I really agree with what "The Rev" said. If you've got a $ limit, then figure it out and pick out as many bows and pro shops at you can in your area. It's important to me to have a bow that I like the looks of. Maybe silly, but that's what I choose first. Then after picking as many as I like that way, I narrow them down by which ones feel and fit me good. How they hold and then how they shoot and feel at the shot. What the draw feels like and the valley and backwall. I pay a lot of attention to the people that are helping me in the bow shop and how they handle other customers in the shop. If they act like know-it-alls, or just plain a__Holes, I skip that shop and don't go back. If they happened to have the bow I liked the best or had a bow that was close to the best for me, I will then find a shop that carries the same bow or bows, and see if I like that shop and people better. If it takes a few weeks to iron it out as to which bow or bows I end up with, so be it. I know in the end I'll be happy with the choice I made. I don't care about the brand or what my friends are shooting. I want the bow that fits me like a glove and I can shoot very well and all day if that's what I want. Good luck to you and hope you have a great time! That's what it's all about!
That is more or less what I figured. I was hoping there might be a shortcut instead of going and shooting 10,000,000 different bows. Just hoping I could cut out some leg work. Thanks for the advice....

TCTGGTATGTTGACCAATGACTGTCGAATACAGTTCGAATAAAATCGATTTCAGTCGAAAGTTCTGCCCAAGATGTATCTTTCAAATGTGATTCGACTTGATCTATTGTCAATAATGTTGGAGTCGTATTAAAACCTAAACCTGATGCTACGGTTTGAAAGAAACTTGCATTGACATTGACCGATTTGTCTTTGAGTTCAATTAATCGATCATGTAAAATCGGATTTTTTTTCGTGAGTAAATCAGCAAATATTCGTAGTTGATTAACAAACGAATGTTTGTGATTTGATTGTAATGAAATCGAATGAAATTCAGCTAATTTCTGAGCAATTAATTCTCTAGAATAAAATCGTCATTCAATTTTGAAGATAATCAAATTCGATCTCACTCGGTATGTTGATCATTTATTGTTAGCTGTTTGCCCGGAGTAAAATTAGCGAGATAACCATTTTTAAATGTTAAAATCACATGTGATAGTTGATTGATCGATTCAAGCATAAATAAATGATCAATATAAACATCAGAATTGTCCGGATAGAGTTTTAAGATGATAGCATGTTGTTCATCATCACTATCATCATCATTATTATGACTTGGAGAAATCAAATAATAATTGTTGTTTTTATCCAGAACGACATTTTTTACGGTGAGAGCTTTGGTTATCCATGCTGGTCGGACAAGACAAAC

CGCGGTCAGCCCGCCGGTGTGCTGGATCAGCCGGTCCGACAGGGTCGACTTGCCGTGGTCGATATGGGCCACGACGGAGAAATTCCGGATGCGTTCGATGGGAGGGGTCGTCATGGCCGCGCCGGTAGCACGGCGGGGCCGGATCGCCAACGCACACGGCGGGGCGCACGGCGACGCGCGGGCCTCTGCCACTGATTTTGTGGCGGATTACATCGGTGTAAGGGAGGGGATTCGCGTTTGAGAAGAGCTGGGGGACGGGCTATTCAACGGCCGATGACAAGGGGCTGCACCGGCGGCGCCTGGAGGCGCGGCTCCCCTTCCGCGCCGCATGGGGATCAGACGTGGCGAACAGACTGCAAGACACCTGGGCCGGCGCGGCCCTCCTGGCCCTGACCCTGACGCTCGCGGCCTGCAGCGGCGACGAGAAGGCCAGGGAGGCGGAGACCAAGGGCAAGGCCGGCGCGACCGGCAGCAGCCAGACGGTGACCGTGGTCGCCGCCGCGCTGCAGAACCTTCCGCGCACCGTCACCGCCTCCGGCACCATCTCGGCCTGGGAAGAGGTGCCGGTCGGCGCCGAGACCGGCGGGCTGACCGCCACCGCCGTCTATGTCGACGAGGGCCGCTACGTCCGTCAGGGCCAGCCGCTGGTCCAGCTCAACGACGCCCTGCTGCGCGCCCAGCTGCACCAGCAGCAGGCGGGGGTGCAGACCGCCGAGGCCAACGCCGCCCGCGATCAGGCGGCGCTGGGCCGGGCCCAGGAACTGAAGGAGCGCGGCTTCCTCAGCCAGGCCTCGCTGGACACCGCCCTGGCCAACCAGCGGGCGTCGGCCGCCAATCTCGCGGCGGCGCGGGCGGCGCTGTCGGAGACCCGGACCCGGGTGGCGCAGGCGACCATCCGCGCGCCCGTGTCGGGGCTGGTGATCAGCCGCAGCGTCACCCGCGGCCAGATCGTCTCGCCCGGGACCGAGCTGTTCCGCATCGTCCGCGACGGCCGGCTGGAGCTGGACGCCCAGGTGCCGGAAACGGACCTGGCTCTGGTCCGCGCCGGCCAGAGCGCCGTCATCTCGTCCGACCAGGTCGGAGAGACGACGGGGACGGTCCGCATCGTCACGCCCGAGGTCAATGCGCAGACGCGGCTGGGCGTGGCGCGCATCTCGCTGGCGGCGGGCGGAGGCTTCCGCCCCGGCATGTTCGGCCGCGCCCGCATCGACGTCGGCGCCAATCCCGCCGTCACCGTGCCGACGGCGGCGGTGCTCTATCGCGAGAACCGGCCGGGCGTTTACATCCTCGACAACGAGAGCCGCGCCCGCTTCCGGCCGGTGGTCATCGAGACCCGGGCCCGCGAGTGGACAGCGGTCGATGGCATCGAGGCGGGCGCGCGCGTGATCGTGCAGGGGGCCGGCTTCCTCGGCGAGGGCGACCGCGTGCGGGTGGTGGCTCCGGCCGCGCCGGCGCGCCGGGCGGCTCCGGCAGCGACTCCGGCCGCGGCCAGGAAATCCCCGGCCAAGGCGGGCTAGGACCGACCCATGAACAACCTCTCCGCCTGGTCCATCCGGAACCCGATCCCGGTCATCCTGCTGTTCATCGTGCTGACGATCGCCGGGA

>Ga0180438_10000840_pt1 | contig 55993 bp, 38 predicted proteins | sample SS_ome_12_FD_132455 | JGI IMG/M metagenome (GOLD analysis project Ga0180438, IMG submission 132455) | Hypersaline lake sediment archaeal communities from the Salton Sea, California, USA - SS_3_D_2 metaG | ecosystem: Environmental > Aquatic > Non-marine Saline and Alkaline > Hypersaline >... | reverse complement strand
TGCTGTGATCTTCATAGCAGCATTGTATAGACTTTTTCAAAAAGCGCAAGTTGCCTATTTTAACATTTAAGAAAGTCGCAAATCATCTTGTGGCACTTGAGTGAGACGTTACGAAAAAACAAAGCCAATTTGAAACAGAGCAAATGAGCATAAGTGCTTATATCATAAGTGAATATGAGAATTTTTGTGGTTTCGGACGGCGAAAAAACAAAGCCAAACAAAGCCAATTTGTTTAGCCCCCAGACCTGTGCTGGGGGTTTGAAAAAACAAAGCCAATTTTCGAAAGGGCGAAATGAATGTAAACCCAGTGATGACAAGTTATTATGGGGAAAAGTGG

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Old 11-11-2009, 10:34 AM
  #9  
Fork Horn
 
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Would you prefer us "telling" you what to shoot? I have this $10,000.00 bow that you have to have, cash only!!!lol I also have some land for sale! Anyway, you might just have fun, if you are going to pratice you will have to shoot, so go shoot a lot of bows, or just go to the shop you like dealing with and shoot only his bows. You will have to have service after the sale, as for warranty and Matthews, I just installed a set of limbs, second hand bow and it only cost, shipping, install and the limbs, $58.00. Most bows are warranted for life with the exception of second hand. Just because so and so doesn't like Darton try one, if you can. They have inproved to the point that I will be shooting one in 2010, the new Pro 3800, fast and smooth.
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Old 11-11-2009, 10:37 AM
  #10  
Boone & Crockett
 
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Some good advice above. The best thing you can do is go to reputable archery dealer that has a decent selection of bows in various price ranges. When I worked in a shop the first question I would ask the customer is "What price range are we talking abou?". That was the determining factor in which bows were recommended. There was no point in recommending a $700 bow if the customer only had $400 to spend.

Shoot several of them and see which you prefer to shoot. Make sure they measure you correctly for draw length and draw weight ofcourse. Having a bow that fits you is a huge factor (if not the most important) along with price.